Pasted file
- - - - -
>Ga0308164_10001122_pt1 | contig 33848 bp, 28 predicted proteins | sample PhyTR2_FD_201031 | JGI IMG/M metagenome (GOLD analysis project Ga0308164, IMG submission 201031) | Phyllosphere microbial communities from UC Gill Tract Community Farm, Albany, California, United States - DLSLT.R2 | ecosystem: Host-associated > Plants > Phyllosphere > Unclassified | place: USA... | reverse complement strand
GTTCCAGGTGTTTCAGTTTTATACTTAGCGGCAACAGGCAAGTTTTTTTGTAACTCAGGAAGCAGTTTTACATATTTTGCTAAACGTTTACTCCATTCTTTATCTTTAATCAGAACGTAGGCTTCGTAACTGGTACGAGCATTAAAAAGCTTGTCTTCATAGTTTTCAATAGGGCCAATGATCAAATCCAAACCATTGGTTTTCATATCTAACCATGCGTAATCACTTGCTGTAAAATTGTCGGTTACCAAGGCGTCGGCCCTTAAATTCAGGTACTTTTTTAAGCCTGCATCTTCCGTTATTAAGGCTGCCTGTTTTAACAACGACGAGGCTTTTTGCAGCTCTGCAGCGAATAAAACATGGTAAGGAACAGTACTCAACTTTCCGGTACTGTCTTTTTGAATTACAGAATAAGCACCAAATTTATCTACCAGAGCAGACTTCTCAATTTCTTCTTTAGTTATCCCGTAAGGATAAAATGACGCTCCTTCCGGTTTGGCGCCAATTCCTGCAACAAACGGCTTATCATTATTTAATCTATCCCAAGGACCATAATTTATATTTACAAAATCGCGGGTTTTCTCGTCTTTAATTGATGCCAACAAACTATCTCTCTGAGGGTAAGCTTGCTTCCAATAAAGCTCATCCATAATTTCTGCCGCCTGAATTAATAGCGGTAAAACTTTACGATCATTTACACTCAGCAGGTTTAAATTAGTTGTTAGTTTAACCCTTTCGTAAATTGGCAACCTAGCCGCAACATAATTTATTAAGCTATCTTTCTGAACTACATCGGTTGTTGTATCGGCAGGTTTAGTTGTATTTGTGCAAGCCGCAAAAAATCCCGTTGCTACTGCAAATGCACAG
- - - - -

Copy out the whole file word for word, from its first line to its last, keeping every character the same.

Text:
>Ga0308164_10001122_pt1 | contig 33848 bp, 28 predicted proteins | sample PhyTR2_FD_201031 | JGI IMG/M metagenome (GOLD analysis project Ga0308164, IMG submission 201031) | Phyllosphere microbial communities from UC Gill Tract Community Farm, Albany, California, United States - DLSLT.R2 | ecosystem: Host-associated > Plants > Phyllosphere > Unclassified | place: USA... | reverse complement strand
GTTCCAGGTGTTTCAGTTTTATACTTAGCGGCAACAGGCAAGTTTTTTTGTAACTCAGGAAGCAGTTTTACATATTTTGCTAAACGTTTACTCCATTCTTTATCTTTAATCAGAACGTAGGCTTCGTAACTGGTACGAGCATTAAAAAGCTTGTCTTCATAGTTTTCAATAGGGCCAATGATCAAATCCAAACCATTGGTTTTCATATCTAACCATGCGTAATCACTTGCTGTAAAATTGTCGGTTACCAAGGCGTCGGCCCTTAAATTCAGGTACTTTTTTAAGCCTGCATCTTCCGTTATTAAGGCTGCCTGTTTTAACAACGACGAGGCTTTTTGCAGCTCTGCAGCGAATAAAACATGGTAAGGAACAGTACTCAACTTTCCGGTACTGTCTTTTTGAATTACAGAATAAGCACCAAATTTATCTACCAGAGCAGACTTCTCAATTTCTTCTTTAGTTATCCCGTAAGGATAAAATGACGCTCCTTCCGGTTTGGCGCCAATTCCTGCAACAAACGGCTTATCATTATTTAATCTATCCCAAGGACCATAATTTATATTTACAAAATCGCGGGTTTTCTCGTCTTTAATTGATGCCAACAAACTATCTCTCTGAGGGTAAGCTTGCTTCCAATAAAGCTCATCCATAATTTCTGCCGCCTGAATTAATAGCGGTAAAACTTTACGATCATTTACACTCAGCAGGTTTAAATTAGTTGTTAGTTTAACCCTTTCGTAAATTGGCAACCTAGCCGCAACATAATTTATTAAGCTATCTTTCTGAACTACATCGGTTGTTGTATCGGCAGGTTTAGTTGTATTTGTGCAAGCCGCAAAAAATCCCGTTGCTACTGCAAATGCACAG